Anything Goes : Bill Paxton by Tom Gurnee

Tom Gurnee

Bill Paxton

What's your best moment as an actor? I believe mine to be from a few months ago when I was at LAX and happened to notice the actor, Bill Paxton speaking with a British Airways gate agent nearby. Fortunately, at the time, I happened to be sitting across the hallway from the gate area and directly adjacent to the agent's podium. Flight 282 to London would be departing soon and Mr. Paxton was going to be one of its passengers. After he finished his business, luckily, he turned in my direction and I made direct eye-to-eye contact with him. Looking him straight in the eye, I smiled and gave him a small, respectful salute with my hand as a hello. To my surprise, he didn't simply nod and turn away; instead, he proceeded to walk right up to me and with a small smile, he said, "Hi, I'm Bill. Do I know you?" I chuckled and said no, I was just an admirer of his work. He continued to look me in the eye and what came out of his mouth next, quite literally, almost knocked me for a loop. "No really," he continued. "I know you from somewhere." "Huh?" I thought. I positively knew this statement could not be true as I had never met the man - I certainly would have remembered such an auspicious occasion and so I modestly responded, "No, I'm pretty sure we haven't met," and my mind raced for something else to say that would continue this wild and totally unexpected conversational turn of events. Not daring to abruptly or accidentally end our dialog (any conversation with an A-list actor is a good one, right?), I immediately proceeded to quickly inquire about his trip. He said he was on his way to London to meet and act with Tom Cruise in the movie, "All You Need is Kill". He mentioned to me that while working was great, especially with Tom Cruise, he wasn't particularly looking forward to the cold and rain he and his fellow passengers were about to fly towards and into. After that statement, I remember thinking, "Wow. I'd give my right nad to have an opportunity to work alongside of either one of you. Be it in the cold, rain, fog, wherever." We chitchatted for another 60 seconds or so when, yet again, that same notable query came out his mouth to me. "You know, I really do know you from somewhere. I just know I do." Visions of my IMDB credit list compared to his danced in my brain when finally I gave in and told him I was a fellow actor. Indiscriminately, he asked me if he had seen me in anything. I went ahead and mentioned a few of my TV credits when suddenly he said, "Oh! '1000 Ways to Die'. I love that show!" "Wait," he said. "Didn't you play a Russian chess guy?" You know those moments where your heart just jumps right into your mouth from something that's crazy sudden and incredibly stupendous at the same time? Like when you're sitting around the Christmas tree and you open up that gift that's been on your mind for the past 5 years? Yea, that feeling... This was one of those moments. He must have seen my eyes grow in size at least an inch and a half as I somehow managed to inconspicuously pick my jaw up off the floor. After that moment of eternity that probably lasted a mere second or two, would you believe yet another small miracle happened? Bill Paxton, A-list actor himself, then proceeded to tell me exactly what happened in my scene and how I 'died'. This from a show that had aired two years prior to our meeting one another. "Oh man, I loved that scene in that episode," he said. "See? I knew I recognized you from somewhere. You did a great job." Holy cow. Bill "Game Over Man" Paxton just said he likes my work... Right after that, Bill's flying companion walked up and the gate agent announced first class boarding was about to commence. Bill introduced me to the lovely woman he was flying with but before he said his goodbye, he said, "Listen. I want you to call this guy. I owe him my career." And he proceeded to give me the name and number to his acting instructor. "Good luck!" he said, as he left to board his flight. What an amazing turn of events. Talk about being in the right place at the right time, yes? Yes, indeed. Having Bill Paxton acknowledge and say he enjoyed my work is certainly one of my best moments as an actor.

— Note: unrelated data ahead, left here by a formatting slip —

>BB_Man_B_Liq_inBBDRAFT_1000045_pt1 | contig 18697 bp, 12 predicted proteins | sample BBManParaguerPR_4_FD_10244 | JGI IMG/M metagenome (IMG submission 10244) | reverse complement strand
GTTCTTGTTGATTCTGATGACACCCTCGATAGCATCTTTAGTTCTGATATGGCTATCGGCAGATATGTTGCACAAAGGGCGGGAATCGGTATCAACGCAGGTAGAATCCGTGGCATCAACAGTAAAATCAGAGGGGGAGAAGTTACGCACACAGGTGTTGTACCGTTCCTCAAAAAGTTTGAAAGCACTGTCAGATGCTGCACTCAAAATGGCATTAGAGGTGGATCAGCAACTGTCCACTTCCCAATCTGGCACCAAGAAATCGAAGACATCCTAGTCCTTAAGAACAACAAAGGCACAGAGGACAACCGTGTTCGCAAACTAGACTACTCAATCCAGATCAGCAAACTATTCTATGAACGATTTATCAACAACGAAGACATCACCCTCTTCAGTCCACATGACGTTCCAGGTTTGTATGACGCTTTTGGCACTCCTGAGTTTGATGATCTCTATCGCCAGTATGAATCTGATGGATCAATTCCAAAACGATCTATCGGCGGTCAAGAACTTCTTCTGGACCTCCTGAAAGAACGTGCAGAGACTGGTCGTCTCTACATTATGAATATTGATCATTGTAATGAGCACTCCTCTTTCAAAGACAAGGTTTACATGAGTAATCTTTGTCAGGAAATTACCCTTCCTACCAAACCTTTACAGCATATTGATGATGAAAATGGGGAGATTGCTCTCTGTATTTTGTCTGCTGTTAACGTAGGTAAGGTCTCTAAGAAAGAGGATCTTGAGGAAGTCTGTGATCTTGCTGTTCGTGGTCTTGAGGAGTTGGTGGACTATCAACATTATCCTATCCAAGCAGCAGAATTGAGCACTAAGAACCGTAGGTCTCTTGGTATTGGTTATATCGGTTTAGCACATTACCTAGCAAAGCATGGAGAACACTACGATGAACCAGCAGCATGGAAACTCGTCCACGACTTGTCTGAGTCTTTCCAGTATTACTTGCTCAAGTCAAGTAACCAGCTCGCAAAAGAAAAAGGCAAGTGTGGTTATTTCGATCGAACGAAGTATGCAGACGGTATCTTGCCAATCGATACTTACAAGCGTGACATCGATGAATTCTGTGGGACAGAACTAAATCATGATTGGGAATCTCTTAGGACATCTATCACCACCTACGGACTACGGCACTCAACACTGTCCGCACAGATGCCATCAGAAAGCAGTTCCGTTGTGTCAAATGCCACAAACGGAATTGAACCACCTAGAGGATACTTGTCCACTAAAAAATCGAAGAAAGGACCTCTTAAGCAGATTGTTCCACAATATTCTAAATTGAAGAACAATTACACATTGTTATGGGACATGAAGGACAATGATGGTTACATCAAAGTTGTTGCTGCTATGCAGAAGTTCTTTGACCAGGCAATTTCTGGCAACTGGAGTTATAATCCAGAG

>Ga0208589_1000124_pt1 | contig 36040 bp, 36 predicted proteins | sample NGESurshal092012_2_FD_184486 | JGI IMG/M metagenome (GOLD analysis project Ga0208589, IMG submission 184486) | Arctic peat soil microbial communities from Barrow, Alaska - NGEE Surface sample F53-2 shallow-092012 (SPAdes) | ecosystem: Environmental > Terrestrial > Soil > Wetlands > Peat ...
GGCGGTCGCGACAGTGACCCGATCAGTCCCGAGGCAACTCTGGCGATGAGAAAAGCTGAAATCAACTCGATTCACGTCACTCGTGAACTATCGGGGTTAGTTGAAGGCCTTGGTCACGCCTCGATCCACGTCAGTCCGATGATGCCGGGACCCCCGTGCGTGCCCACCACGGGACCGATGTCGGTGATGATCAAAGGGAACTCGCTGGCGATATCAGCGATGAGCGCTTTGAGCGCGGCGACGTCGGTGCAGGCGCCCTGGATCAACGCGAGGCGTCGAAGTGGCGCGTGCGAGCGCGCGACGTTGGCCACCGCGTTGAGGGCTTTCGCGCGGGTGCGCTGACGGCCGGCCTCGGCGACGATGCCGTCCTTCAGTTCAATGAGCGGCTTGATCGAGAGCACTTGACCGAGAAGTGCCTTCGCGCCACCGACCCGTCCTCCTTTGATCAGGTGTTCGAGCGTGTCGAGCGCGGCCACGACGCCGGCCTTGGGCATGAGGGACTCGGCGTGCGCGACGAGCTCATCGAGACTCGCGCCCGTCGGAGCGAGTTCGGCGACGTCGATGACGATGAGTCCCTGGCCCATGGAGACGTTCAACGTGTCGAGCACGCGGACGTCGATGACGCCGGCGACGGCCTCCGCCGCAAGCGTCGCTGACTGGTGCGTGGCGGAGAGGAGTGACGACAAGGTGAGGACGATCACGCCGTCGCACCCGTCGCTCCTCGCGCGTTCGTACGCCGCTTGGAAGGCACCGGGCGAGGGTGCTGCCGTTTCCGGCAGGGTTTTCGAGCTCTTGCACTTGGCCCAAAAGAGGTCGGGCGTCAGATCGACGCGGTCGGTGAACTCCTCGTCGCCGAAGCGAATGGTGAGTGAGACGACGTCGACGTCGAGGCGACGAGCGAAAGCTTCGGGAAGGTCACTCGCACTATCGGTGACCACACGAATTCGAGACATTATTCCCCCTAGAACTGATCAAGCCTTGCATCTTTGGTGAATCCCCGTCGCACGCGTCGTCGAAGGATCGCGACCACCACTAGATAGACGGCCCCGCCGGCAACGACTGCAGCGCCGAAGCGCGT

Jay Stamatis

That was a great story...

Mark Souza

Good for you, Tom. I love that guy. He's played some of the best sniveling weasels ever; from the ever-whining Private Hudson in "Aliens," to the slick and slimy used car salesman Simon in "True Lies."

Stephane Lun-Sin

Thanks for sharing this, Tom. Great story indeed! Did you end contacting this acting instructor? :)

Simon © Simon

Great Story. You played it cool. Nice of him to kick you a # See you in the movies...

Keeb Green

Great story Tom.

Stephen Mitchell

Love this, Tom!

Defrederick Fagan

Wow BIll Paxton, Awesome Story Mr.Gurnee Good Luck !

Renovatio Movies

Marcinho Savant

FANTASTIC! Congratulations!

Zachary Rouse